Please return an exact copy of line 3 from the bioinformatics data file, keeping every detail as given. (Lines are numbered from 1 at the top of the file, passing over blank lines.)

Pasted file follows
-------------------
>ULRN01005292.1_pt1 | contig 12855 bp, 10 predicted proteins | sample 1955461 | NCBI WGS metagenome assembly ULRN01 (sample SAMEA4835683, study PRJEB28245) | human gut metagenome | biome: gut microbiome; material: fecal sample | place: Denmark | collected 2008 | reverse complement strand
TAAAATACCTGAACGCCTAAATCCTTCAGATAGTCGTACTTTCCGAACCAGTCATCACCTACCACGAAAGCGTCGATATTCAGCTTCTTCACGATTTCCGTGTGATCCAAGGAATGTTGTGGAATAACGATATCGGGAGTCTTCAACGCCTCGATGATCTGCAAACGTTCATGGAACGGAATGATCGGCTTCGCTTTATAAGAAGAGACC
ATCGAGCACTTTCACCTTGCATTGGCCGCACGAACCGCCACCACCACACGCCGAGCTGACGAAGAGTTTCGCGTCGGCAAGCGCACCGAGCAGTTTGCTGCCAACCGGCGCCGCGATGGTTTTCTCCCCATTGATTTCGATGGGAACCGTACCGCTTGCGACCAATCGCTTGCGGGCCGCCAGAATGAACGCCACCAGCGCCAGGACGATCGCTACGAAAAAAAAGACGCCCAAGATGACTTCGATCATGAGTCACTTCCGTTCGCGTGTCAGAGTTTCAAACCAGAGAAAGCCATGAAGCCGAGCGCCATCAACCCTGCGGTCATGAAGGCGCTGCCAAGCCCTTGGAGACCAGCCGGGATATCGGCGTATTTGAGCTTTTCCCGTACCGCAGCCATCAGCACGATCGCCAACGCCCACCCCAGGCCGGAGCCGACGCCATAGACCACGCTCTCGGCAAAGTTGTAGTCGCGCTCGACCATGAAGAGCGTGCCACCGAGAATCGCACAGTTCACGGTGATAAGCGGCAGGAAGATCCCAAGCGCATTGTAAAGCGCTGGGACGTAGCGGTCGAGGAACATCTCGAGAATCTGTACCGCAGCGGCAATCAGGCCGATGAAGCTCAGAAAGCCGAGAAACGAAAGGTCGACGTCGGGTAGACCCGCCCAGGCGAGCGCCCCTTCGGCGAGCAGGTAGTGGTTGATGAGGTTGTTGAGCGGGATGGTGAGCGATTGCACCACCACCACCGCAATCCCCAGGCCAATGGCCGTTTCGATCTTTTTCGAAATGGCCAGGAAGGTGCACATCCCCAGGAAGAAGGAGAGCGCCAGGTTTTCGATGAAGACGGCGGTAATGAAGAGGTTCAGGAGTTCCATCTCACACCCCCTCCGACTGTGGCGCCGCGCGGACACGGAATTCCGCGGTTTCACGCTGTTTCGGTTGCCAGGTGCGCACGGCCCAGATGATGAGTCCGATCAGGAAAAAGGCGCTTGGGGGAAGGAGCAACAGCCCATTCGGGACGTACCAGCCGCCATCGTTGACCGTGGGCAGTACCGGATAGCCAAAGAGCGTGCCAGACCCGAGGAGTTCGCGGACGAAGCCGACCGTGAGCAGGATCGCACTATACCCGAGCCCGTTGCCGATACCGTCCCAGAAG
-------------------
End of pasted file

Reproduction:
ATCGAGCACTTTCACCTTGCATTGGCCGCACGAACCGCCACCACCACACGCCGAGCTGACGAAGAGTTTCGCGTCGGCAAGCGCACCGAGCAGTTTGCTGCCAACCGGCGCCGCGATGGTTTTCTCCCCATTGATTTCGATGGGAACCGTACCGCTTGCGACCAATCGCTTGCGGGCCGCCAGAATGAACGCCACCAGCGCCAGGACGATCGCTACGAAAAAAAAGACGCCCAAGATGACTTCGATCATGAGTCACTTCCGTTCGCGTGTCAGAGTTTCAAACCAGAGAAAGCCATGAAGCCGAGCGCCATCAACCCTGCGGTCATGAAGGCGCTGCCAAGCCCTTGGAGACCAGCCGGGATATCGGCGTATTTGAGCTTTTCCCGTACCGCAGCCATCAGCACGATCGCCAACGCCCACCCCAGGCCGGAGCCGACGCCATAGACCACGCTCTCGGCAAAGTTGTAGTCGCGCTCGACCATGAAGAGCGTGCCACCGAGAATCGCACAGTTCACGGTGATAAGCGGCAGGAAGATCCCAAGCGCATTGTAAAGCGCTGGGACGTAGCGGTCGAGGAACATCTCGAGAATCTGTACCGCAGCGGCAATCAGGCCGATGAAGCTCAGAAAGCCGAGAAACGAAAGGTCGACGTCGGGTAGACCCGCCCAGGCGAGCGCCCCTTCGGCGAGCAGGTAGTGGTTGATGAGGTTGTTGAGCGGGATGGTGAGCGATTGCACCACCACCACCGCAATCCCCAGGCCAATGGCCGTTTCGATCTTTTTCGAAATGGCCAGGAAGGTGCACATCCCCAGGAAGAAGGAGAGCGCCAGGTTTTCGATGAAGACGGCGGTAATGAAGAGGTTCAGGAGTTCCATCTCACACCCCCTCCGACTGTGGCGCCGCGCGGACACGGAATTCCGCGGTTTCACGCTGTTTCGGTTGCCAGGTGCGCACGGCCCAGATGATGAGTCCGATCAGGAAAAAGGCGCTTGGGGGAAGGAGCAACAGCCCATTCGGGACGTACCAGCCGCCATCGTTGACCGTGGGCAGTACCGGATAGCCAAAGAGCGTGCCAGACCCGAGGAGTTCGCGGACGAAGCCGACCGTGAGCAGGATCGCACTATACCCGAGCCCGTTGCCGATACCGTCCCAGAAG